The developers of Astropad made a button out of the iPad’s camera →

Astro HQ, makers of the popular Astropad app which allows you to use your iPad as a secondary (tethered) monitor for your Mac, have announced a very interesting feature for their new Luna Display product 1 called the ‘Camera Button’. They have essentially turned the iPad’s front-facing camera into a button for triggering the Luna app’s UI.

Savannah Reising for Astro HQ:

Our problem started three years ago when we were working on our first product, Astropad. With Astropad mirroring your Mac screen on your iPad, you end up getting a unique UI overlap. First, there’s Mac UI showing up on your iPad, coming from whatever Mac program you’re using, such as Photoshop or Sketch. On top of that, there’s the native iPad UI. So if we wanted to add our own Astropad UI, where would it go? We didn’t want to create a crazy matrix of conflicting UI, so we looked for a way to minimize it.

On the first solution:

Our first solution for this tangled UI was the Astropad “ring.” It’s a little movable ring that always appears on your iPad screen when you’re working in Astropad. Tap on it once brings up a sidebar with shortcuts and settings. Tap on it again and it disappears. But could we minimize our UI real estate even more? As handy as this little ring was, it still gets in the way.

On creating the button:

Our Astro HQ cofounder Giovanni Donelli said that the idea to turn the camera into a button came like lightning, “I had been staring at a white bezel iPad for so long, and I kept wishing there was another home button we could use. My eyes kept falling on the camera, and I really wanted to touch it!” Giovanni built an initial prototype of the Camera Button within an hour.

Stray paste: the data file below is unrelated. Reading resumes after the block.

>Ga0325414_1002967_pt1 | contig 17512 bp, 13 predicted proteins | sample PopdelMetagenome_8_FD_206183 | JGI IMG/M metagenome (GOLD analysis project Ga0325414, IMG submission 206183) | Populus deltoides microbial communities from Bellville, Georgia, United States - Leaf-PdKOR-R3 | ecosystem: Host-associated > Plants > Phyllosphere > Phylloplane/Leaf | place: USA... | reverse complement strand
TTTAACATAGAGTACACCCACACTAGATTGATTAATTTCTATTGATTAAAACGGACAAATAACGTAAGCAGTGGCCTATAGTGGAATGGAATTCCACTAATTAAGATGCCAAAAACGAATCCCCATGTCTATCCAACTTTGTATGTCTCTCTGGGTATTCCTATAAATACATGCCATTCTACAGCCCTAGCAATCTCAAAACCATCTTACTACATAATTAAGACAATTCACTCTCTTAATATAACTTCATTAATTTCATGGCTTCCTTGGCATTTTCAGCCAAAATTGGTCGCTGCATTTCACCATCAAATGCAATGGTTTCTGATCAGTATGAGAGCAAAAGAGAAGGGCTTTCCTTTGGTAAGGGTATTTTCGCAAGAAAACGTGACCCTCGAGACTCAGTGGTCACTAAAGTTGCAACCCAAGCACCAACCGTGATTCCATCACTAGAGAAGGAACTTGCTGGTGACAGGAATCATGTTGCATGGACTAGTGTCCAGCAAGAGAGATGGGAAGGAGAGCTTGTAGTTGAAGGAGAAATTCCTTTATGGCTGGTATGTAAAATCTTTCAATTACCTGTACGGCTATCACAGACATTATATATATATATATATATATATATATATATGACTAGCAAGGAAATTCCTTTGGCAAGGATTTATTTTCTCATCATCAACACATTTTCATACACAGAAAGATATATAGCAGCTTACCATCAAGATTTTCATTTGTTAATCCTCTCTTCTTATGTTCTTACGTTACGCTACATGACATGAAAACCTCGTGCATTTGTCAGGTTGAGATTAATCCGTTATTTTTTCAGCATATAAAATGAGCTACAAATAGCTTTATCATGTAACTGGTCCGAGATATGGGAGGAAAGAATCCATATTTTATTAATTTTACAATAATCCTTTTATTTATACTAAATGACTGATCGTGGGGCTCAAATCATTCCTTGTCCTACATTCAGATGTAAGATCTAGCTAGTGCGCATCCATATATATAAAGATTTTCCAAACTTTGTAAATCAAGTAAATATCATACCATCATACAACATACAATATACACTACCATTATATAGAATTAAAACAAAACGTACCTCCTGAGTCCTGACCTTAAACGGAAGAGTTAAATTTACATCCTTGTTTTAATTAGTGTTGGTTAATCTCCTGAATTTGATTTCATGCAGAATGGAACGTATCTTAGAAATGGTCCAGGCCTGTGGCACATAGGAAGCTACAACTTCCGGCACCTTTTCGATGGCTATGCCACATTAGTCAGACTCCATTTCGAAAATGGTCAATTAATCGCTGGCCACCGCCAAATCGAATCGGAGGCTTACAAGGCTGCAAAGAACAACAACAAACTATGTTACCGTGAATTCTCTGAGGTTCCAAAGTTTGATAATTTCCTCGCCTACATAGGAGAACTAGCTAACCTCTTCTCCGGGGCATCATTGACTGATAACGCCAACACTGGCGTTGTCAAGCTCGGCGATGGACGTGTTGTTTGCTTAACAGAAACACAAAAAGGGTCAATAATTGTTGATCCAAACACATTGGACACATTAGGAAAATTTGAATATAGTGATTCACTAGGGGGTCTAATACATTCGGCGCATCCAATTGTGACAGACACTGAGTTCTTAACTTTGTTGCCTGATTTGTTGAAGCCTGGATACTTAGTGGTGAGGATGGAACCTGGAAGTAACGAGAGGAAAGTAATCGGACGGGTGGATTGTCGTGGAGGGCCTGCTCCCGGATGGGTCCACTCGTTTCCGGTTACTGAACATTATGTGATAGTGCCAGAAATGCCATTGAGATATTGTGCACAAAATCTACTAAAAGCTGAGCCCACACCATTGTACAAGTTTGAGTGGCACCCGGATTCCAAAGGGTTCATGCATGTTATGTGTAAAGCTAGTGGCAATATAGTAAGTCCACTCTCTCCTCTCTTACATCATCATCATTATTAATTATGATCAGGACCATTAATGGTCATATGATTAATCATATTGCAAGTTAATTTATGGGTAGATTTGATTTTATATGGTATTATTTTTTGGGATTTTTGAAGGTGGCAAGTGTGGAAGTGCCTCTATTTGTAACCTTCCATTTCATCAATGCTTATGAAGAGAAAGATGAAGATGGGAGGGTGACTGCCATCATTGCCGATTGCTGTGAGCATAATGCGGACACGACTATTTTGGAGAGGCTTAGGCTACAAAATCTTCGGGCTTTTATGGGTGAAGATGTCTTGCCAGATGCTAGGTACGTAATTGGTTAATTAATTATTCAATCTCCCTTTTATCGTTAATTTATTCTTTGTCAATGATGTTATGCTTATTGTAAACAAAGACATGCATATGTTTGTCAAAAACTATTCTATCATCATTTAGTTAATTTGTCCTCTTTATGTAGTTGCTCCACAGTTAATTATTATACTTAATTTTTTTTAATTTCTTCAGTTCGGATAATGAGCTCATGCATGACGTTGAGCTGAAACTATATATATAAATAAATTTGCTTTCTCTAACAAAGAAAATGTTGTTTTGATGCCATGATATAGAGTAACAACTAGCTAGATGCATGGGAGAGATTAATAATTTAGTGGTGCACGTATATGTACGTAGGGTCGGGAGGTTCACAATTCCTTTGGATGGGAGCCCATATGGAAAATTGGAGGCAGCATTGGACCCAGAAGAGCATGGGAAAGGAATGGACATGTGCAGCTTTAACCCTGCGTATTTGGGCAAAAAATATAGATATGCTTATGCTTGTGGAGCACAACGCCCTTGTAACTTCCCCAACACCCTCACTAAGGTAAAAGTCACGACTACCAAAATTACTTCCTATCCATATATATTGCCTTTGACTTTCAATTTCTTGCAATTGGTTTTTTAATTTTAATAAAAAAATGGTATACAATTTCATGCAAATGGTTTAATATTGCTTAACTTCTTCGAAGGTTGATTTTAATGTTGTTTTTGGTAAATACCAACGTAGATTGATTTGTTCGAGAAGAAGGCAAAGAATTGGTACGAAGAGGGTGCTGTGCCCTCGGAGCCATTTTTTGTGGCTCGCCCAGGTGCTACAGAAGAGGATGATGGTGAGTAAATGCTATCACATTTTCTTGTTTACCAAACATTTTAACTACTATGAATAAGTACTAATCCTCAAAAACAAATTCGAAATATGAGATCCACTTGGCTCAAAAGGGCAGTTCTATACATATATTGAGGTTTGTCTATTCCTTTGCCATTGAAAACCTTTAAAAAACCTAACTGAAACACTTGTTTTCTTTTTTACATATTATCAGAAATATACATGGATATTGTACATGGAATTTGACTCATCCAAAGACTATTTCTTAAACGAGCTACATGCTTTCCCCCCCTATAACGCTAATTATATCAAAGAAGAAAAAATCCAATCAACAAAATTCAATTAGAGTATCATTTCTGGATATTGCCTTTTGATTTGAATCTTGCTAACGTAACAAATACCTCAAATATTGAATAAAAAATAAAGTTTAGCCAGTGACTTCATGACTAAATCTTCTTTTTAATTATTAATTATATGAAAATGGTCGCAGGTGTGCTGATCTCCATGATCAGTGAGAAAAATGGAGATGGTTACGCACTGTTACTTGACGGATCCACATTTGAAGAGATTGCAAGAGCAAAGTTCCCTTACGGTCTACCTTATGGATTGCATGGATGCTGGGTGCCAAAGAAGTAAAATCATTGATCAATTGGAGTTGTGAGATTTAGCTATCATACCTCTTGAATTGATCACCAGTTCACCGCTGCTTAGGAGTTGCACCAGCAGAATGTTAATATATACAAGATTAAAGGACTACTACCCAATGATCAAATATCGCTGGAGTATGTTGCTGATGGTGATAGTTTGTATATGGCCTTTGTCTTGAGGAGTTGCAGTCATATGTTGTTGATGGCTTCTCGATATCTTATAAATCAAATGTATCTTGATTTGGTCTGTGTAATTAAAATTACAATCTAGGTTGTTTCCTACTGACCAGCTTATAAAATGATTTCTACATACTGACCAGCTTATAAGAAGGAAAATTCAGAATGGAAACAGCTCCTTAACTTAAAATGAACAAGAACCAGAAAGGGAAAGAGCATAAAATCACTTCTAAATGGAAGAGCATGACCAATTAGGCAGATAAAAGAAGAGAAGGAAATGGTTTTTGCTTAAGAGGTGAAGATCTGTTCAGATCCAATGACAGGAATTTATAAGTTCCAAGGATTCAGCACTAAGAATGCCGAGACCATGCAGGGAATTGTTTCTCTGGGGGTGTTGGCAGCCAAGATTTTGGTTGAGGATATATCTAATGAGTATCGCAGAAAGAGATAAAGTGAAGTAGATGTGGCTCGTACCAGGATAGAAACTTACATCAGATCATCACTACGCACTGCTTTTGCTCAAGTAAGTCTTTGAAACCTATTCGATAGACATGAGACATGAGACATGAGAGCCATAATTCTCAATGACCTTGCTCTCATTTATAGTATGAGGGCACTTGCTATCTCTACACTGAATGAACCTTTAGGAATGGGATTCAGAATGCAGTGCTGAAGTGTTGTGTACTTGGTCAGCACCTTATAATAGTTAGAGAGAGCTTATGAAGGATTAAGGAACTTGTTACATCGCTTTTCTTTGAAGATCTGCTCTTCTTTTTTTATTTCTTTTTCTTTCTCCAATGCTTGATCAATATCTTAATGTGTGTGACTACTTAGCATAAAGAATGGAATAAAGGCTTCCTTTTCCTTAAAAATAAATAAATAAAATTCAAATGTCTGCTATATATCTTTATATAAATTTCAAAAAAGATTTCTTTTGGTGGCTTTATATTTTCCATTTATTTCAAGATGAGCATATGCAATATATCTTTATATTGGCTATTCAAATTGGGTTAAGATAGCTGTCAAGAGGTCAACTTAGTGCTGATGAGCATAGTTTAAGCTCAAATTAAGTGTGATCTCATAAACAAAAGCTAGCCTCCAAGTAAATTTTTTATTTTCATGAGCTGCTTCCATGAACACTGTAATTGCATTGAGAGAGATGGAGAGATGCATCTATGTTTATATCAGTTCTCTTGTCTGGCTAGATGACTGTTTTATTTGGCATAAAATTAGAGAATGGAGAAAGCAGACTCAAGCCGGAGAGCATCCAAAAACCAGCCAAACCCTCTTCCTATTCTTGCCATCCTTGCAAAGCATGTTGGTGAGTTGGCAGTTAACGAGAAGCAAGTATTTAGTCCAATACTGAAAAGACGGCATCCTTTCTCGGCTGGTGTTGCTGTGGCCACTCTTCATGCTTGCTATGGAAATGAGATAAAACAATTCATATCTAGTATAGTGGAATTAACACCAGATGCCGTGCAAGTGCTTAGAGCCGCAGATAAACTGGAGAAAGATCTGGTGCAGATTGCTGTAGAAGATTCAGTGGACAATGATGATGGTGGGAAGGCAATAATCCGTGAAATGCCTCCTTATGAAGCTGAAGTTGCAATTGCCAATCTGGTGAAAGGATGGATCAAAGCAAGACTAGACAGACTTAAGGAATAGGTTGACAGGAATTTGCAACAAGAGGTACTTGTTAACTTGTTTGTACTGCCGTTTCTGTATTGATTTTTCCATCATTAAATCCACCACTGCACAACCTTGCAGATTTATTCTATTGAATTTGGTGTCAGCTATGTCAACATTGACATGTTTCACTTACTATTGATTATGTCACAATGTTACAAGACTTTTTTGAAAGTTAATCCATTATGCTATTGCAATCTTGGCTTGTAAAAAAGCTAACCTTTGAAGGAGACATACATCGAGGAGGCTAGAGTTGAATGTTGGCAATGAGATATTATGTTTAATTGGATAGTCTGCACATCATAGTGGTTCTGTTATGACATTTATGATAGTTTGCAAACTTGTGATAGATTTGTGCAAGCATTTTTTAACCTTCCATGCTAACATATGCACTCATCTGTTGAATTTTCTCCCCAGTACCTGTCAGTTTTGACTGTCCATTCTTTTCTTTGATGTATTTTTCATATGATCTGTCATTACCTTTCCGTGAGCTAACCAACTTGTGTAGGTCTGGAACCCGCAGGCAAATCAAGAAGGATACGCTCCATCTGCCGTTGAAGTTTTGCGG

Quite ingenious.

Savannah goes on to point out a couple of the the obvious concerns that come from having an always-on camera. First, according to their analysis, “the Camera Button requires less than 1% CPU to run”, and is therefore energy efficient. Second, she goes on to say they have designed the app so that the camera only detects light coming in — all other data is blurred and never leaves the iPad itself.

This is a bold move. When developers have done things like this in the past, Apple has sometimes rejected their ingenuity. I’m not sure if Apple has exact guidelines against this interaction, but we’ll see if the feature gets to stay. After all, the privacy concerns are real, especially if implemented by not-so-honest developers. If it’s allowed, I can see the ‘Camera Button’ being replicated in short order by other apps.

  1. Whereas Astropad requires a cable, Luna Display is a hardware solution that plugs into your Mac and pairs with your iPad wirelessly to function as a secondary monitor.